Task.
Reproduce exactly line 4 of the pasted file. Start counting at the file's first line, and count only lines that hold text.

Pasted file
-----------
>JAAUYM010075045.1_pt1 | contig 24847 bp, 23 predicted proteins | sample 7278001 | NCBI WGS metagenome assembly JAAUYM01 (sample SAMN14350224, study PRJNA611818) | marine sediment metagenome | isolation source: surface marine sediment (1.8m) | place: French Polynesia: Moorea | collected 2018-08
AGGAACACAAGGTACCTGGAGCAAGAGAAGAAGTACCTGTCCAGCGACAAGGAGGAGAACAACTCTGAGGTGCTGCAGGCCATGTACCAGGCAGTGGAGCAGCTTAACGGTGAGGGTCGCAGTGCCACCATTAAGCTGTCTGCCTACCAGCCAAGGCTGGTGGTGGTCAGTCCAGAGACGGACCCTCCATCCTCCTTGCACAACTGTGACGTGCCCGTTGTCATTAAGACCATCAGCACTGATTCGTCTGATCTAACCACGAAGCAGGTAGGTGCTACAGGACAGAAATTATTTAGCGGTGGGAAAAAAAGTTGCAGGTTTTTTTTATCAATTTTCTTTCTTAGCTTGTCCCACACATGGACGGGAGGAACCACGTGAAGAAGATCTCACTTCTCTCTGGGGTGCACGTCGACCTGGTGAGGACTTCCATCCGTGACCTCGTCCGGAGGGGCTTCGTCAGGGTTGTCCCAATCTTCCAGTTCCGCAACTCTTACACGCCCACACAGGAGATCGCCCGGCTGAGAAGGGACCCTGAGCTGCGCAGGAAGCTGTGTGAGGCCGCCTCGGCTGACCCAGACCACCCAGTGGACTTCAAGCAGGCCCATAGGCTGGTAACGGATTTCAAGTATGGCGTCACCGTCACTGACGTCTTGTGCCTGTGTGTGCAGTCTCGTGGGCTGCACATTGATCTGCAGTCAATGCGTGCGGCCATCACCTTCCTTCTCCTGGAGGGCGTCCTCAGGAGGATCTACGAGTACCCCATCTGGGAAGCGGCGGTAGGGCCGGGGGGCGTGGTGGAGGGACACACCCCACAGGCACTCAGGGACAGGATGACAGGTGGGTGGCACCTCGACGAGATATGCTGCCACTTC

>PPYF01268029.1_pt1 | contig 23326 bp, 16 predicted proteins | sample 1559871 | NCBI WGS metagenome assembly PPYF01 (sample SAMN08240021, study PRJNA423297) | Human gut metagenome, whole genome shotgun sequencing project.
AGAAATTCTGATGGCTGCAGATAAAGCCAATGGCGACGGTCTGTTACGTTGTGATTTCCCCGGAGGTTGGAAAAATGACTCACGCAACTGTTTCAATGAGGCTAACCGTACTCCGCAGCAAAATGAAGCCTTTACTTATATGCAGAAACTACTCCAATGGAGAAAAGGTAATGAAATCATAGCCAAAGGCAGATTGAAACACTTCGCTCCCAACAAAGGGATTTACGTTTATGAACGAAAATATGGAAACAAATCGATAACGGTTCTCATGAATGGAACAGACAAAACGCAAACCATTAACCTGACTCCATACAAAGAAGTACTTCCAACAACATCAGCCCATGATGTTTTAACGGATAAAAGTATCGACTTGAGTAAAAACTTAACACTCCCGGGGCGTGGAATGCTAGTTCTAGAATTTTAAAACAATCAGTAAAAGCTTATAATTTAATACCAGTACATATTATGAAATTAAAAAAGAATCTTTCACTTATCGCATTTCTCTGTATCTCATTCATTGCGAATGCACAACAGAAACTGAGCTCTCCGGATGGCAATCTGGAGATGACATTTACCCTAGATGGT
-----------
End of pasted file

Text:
AGAAATTCTGATGGCTGCAGATAAAGCCAATGGCGACGGTCTGTTACGTTGTGATTTCCCCGGAGGTTGGAAAAATGACTCACGCAACTGTTTCAATGAGGCTAACCGTACTCCGCAGCAAAATGAAGCCTTTACTTATATGCAGAAACTACTCCAATGGAGAAAAGGTAATGAAATCATAGCCAAAGGCAGATTGAAACACTTCGCTCCCAACAAAGGGATTTACGTTTATGAACGAAAATATGGAAACAAATCGATAACGGTTCTCATGAATGGAACAGACAAAACGCAAACCATTAACCTGACTCCATACAAAGAAGTACTTCCAACAACATCAGCCCATGATGTTTTAACGGATAAAAGTATCGACTTGAGTAAAAACTTAACACTCCCGGGGCGTGGAATGCTAGTTCTAGAATTTTAAAACAATCAGTAAAAGCTTATAATTTAATACCAGTACATATTATGAAATTAAAAAAGAATCTTTCACTTATCGCATTTCTCTGTATCTCATTCATTGCGAATGCACAACAGAAACTGAGCTCTCCGGATGGCAATCTGGAGATGACATTTACCCTAGATGGT